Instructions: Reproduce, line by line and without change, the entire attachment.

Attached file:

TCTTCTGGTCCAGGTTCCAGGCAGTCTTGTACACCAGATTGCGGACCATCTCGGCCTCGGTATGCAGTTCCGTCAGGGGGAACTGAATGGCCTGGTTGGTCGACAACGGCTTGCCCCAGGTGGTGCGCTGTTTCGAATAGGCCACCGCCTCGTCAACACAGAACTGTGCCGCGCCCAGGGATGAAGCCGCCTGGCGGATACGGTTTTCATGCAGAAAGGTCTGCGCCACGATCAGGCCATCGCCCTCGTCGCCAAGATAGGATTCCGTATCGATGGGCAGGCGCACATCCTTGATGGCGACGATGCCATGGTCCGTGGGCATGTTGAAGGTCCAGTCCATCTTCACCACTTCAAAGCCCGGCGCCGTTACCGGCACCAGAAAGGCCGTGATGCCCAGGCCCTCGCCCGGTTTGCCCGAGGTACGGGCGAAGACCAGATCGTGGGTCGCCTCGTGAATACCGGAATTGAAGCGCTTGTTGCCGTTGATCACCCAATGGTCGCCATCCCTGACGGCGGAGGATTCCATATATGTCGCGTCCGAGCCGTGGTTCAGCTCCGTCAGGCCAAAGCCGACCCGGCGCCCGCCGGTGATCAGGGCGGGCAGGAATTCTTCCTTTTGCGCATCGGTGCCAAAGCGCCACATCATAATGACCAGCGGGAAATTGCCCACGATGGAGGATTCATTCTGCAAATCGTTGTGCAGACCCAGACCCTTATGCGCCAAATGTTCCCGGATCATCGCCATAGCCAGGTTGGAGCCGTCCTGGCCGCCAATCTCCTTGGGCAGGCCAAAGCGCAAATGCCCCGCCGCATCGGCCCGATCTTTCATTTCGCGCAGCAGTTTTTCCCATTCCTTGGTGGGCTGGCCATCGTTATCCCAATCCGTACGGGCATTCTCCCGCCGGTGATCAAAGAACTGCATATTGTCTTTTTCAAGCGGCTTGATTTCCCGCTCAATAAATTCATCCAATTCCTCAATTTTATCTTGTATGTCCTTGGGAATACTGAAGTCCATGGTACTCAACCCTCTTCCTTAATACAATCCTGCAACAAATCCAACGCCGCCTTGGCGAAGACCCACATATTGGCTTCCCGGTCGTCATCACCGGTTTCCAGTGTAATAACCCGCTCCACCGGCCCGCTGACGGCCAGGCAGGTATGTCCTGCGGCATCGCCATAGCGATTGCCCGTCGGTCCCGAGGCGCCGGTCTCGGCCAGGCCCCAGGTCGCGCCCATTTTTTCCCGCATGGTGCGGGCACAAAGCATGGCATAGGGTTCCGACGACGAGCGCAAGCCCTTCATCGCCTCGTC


TCTTCTGGTCCAGGTTCCAGGCAGTCTTGTACACCAGATTGCGGACCATCTCGGCCTCGGTATGCAGTTCCGTCAGGGGGAACTGAATGGCCTGGTTGGTCGACAACGGCTTGCCCCAGGTGGTGCGCTGTTTCGAATAGGCCACCGCCTCGTCAACACAGAACTGTGCCGCGCCCAGGGATGAAGCCGCCTGGCGGATACGGTTTTCATGCAGAAAGGTCTGCGCCACGATCAGGCCATCGCCCTCGTCGCCAAGATAGGATTCCGTATCGATGGGCAGGCGCACATCCTTGATGGCGACGATGCCATGGTCCGTGGGCATGTTGAAGGTCCAGTCCATCTTCACCACTTCAAAGCCCGGCGCCGTTACCGGCACCAGAAAGGCCGTGATGCCCAGGCCCTCGCCCGGTTTGCCCGAGGTACGGGCGAAGACCAGATCGTGGGTCGCCTCGTGAATACCGGAATTGAAGCGCTTGTTGCCGTTGATCACCCAATGGTCGCCATCCCTGACGGCGGAGGATTCCATATATGTCGCGTCCGAGCCGTGGTTCAGCTCCGTCAGGCCAAAGCCGACCCGGCGCCCGCCGGTGATCAGGGCGGGCAGGAATTCTTCCTTTTGCGCATCGGTGCCAAAGCGCCACATCATAATGACCAGCGGGAAATTGCCCACGATGGAGGATTCATTCTGCAAATCGTTGTGCAGACCCAGACCCTTATGCGCCAAATGTTCCCGGATCATCGCCATAGCCAGGTTGGAGCCGTCCTGGCCGCCAATCTCCTTGGGCAGGCCAAAGCGCAAATGCCCCGCCGCATCGGCCCGATCTTTCATTTCGCGCAGCAGTTTTTCCCATTCCTTGGTGGGCTGGCCATCGTTATCCCAATCCGTACGGGCATTCTCCCGCCGGTGATCAAAGAACTGCATATTGTCTTTTTCAAGCGGCTTGATTTCCCGCTCAATAAATTCATCCAATTCCTCAATTTTATCTTGTATGTCCTTGGGAATACTGAAGTCCATGGTACTCAACCCTCTTCCTTAATACAATCCTGCAACAAATCCAACGCCGCCTTGGCGAAGACCCACATATTGGCTTCCCGGTCGTCATCACCGGTTTCCAGTGTAATAACCCGCTCCACCGGCCCGCTGACGGCCAGGCAGGTATGTCCTGCGGCATCGCCATAGCGATTGCCCGTCGGTCCCGAGGCGCCGGTCTCGGCCAGGCCCCAGGTCGCGCCCATTTTTTCCCGCATGGTGCGGGCACAAAGCATGGCATAGGGTTCCGACGACGAGCGCAAGCCCTTCATCGCCTCGTC